Apple (AAPL -0.66%) is scheduled to report fiscal 2022 third-quarter earnings after the markets close on July 28. The iconic tech company has navigated the pandemic with skill as its revenue has soared by more than $100 billion in the last two years.
That's despite Apple facing supply chain disruptions hampering its ability to meet robust consumer demand. It could have generated billions more in sales if it didn't have those constraints. Unfortunately, the situation has not improved enough for Apple to balance supply and demand in the upcoming quarter, raising the prospects that Apple will report missing out on billions more in sales when it releases Q3 figures on July 28.
Apple can't fulfill insatiable customer demand
In its conference call that followed its second-quarter earnings release, Apple CFO Luca Maestri said, "We expect these constraints to be in the range of $4 billion to $8 billion, which is substantially larger than what we experienced during the March quarter." To put those figures into context, Apple reported sales of $77 billion in its second quarter, which ended on March 26.
Therefore, missing out on $6 billion of sales (the midpoint of the estimate) would be a significant sum, to be sure, but not a catastrophe for a company the size of Apple. Still, investors want to see an end to these constraints so the company can serve consumer demand. Otherwise, Apple runs the risk of losing these customers to competitors.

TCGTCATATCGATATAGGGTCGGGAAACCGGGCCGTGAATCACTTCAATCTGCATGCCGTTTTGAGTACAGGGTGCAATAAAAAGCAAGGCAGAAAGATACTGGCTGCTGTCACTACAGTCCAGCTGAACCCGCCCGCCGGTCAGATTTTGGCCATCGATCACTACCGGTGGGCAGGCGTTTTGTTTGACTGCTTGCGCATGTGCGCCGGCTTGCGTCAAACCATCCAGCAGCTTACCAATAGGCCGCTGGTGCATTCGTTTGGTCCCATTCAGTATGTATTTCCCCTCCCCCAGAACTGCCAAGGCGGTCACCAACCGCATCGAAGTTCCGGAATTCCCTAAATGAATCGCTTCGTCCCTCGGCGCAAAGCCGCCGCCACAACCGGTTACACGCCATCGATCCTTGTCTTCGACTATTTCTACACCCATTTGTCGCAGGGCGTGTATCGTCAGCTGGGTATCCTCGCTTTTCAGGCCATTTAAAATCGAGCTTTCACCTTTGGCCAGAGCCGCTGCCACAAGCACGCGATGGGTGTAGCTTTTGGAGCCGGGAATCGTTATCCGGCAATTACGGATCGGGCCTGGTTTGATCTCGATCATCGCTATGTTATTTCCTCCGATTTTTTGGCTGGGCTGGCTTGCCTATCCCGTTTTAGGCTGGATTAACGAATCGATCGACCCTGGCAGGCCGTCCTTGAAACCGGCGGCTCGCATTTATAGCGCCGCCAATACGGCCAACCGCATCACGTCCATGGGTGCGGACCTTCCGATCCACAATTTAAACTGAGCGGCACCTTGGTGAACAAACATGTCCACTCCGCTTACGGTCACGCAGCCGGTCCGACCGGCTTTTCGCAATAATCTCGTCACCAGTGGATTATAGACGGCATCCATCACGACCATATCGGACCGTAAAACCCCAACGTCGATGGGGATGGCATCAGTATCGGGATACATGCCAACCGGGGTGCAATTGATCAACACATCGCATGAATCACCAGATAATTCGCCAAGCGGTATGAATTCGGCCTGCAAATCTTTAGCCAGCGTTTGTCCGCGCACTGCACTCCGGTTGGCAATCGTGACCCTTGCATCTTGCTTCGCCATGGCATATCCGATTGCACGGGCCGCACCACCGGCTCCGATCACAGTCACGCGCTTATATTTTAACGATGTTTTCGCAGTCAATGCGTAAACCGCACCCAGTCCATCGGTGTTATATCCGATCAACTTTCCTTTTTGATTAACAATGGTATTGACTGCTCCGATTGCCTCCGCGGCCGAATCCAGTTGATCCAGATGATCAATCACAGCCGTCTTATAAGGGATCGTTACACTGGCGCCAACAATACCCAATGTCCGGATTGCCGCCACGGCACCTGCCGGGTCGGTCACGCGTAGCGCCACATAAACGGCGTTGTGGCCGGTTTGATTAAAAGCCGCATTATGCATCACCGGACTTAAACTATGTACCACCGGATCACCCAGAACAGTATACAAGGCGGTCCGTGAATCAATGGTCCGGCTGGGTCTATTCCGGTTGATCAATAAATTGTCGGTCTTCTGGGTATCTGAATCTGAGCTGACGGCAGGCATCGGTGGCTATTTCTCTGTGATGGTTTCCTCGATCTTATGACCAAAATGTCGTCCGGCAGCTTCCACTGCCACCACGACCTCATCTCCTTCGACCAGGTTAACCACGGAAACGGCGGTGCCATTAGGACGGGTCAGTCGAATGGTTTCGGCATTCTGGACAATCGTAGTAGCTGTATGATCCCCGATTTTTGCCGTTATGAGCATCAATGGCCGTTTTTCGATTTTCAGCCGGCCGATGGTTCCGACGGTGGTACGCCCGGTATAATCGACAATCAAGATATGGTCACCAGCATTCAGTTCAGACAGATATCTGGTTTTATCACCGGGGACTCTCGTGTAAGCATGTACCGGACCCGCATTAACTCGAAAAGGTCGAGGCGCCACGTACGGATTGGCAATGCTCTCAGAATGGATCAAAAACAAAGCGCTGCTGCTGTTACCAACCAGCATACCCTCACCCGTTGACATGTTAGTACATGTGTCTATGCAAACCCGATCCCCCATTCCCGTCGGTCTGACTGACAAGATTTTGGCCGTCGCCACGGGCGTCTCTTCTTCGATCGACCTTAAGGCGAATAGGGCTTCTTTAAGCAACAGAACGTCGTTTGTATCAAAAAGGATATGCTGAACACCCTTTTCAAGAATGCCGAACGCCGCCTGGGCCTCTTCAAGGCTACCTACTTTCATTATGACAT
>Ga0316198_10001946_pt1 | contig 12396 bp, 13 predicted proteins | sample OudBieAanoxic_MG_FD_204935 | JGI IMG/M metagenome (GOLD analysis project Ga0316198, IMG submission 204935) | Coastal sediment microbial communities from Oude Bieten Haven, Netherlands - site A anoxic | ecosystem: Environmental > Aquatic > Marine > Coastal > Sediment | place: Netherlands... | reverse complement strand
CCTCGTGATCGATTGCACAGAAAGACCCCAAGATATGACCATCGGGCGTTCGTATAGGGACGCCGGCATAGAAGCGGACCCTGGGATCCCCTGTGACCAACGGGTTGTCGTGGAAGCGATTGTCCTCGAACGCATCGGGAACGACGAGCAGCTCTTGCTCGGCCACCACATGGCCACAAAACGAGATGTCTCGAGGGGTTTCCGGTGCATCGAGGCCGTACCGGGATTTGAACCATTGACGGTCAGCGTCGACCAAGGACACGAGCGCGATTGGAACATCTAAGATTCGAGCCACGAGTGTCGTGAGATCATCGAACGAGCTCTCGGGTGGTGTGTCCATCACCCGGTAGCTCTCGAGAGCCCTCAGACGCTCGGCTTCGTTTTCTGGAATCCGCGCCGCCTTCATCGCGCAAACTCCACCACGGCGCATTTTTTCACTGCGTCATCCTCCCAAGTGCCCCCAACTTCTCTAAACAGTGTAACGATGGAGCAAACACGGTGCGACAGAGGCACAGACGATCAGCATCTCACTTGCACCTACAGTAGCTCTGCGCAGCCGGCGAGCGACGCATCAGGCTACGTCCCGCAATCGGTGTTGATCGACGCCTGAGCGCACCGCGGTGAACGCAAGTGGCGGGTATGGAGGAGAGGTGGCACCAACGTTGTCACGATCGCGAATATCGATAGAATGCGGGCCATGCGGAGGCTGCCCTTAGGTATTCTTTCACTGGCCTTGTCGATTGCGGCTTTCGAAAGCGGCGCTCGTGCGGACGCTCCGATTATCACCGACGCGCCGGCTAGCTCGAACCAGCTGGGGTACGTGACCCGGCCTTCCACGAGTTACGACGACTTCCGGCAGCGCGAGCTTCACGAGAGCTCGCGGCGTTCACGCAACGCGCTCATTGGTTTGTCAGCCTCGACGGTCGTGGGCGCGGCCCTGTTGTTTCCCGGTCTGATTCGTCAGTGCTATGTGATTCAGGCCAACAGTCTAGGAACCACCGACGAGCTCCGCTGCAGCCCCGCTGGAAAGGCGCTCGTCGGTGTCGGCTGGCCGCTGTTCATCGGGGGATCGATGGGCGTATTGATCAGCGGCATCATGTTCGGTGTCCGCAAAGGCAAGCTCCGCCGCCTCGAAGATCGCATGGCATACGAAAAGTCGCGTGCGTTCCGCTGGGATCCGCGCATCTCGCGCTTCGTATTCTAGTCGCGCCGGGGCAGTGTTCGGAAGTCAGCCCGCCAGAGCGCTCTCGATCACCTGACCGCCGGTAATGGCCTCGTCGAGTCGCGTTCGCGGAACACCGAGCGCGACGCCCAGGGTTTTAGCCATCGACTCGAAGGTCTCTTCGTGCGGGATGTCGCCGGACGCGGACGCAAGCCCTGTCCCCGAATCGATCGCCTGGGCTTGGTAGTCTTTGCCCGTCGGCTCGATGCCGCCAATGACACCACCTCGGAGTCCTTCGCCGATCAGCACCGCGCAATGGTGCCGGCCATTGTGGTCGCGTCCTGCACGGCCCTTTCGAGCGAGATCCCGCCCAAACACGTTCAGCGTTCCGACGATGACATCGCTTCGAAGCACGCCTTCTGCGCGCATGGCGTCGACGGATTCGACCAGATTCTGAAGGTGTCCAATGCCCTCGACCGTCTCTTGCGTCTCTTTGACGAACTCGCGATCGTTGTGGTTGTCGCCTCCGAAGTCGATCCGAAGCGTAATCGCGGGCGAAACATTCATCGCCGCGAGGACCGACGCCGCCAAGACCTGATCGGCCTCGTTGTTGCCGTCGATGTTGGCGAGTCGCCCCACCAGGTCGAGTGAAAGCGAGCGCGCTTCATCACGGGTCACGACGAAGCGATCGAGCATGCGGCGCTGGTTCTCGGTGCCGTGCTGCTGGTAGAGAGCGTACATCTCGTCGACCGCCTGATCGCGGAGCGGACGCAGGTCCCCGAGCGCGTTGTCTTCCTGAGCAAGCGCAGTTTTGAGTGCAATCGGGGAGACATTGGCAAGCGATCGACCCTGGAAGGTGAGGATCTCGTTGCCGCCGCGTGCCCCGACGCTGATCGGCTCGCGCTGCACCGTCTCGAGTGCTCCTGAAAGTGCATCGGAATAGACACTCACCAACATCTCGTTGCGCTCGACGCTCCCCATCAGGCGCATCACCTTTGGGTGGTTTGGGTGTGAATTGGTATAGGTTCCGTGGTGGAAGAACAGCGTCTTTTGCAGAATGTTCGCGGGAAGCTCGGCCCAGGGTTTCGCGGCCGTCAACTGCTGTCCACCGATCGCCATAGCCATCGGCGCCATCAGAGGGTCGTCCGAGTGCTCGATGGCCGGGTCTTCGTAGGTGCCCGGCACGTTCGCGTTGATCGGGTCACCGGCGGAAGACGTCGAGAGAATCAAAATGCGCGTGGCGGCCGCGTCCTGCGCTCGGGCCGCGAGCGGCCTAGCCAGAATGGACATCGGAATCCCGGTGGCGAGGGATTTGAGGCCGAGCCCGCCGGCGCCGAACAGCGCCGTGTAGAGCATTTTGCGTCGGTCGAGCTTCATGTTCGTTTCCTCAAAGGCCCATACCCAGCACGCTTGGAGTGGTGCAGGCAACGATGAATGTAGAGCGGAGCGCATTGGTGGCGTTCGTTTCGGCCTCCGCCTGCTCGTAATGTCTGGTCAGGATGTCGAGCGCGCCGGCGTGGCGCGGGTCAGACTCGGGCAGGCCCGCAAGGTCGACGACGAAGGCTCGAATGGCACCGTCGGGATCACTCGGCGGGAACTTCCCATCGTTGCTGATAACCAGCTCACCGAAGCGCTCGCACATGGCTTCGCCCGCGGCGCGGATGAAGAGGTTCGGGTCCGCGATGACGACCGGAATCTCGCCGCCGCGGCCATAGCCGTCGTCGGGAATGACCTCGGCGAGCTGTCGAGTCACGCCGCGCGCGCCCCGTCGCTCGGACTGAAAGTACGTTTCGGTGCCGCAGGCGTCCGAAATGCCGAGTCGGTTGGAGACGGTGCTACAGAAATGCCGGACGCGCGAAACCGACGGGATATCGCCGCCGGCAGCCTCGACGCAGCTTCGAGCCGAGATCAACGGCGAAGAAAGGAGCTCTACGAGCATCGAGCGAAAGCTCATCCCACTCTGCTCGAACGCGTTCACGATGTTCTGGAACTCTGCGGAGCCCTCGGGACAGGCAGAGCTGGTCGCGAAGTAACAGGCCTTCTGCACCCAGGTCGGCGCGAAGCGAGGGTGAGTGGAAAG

CEO Tim Cook noted that the supply constraints resulting from manufacturing shutdowns in Shanghai had been eliminated as of March 26. However, outbreaks of COVID-19 have persisted since Cook gave that update to investors. China's zero-COVID policy risks government-mandated business restrictions due to even small outbreaks.
What this could mean for Apple investors
Analysts on Wall Street expect Apple to report revenue of $82.47 billion and earnings per share (EPS) of $1.16. If the company meets those earnings projections, it will mean a decrease of 10.77% from the same period the year before.
Rising inflation increases costs for businesses worldwide, and Apple is not immune. Those forces, combined with the supply shortages that will cause it to miss an estimated $6 billion in sales, will likely weigh on Apple's performance for the next several quarters. Investors will not be too disappointed as long as the decrease is moderate.
Apple rewarded investors with a great fiscal year in 2021 when sales increased by 33.3%, and operating income jumped by nearly $43 billion. After all, a degree of mean reversion was to be expected. But the company has yet to balance its supply and demand issues.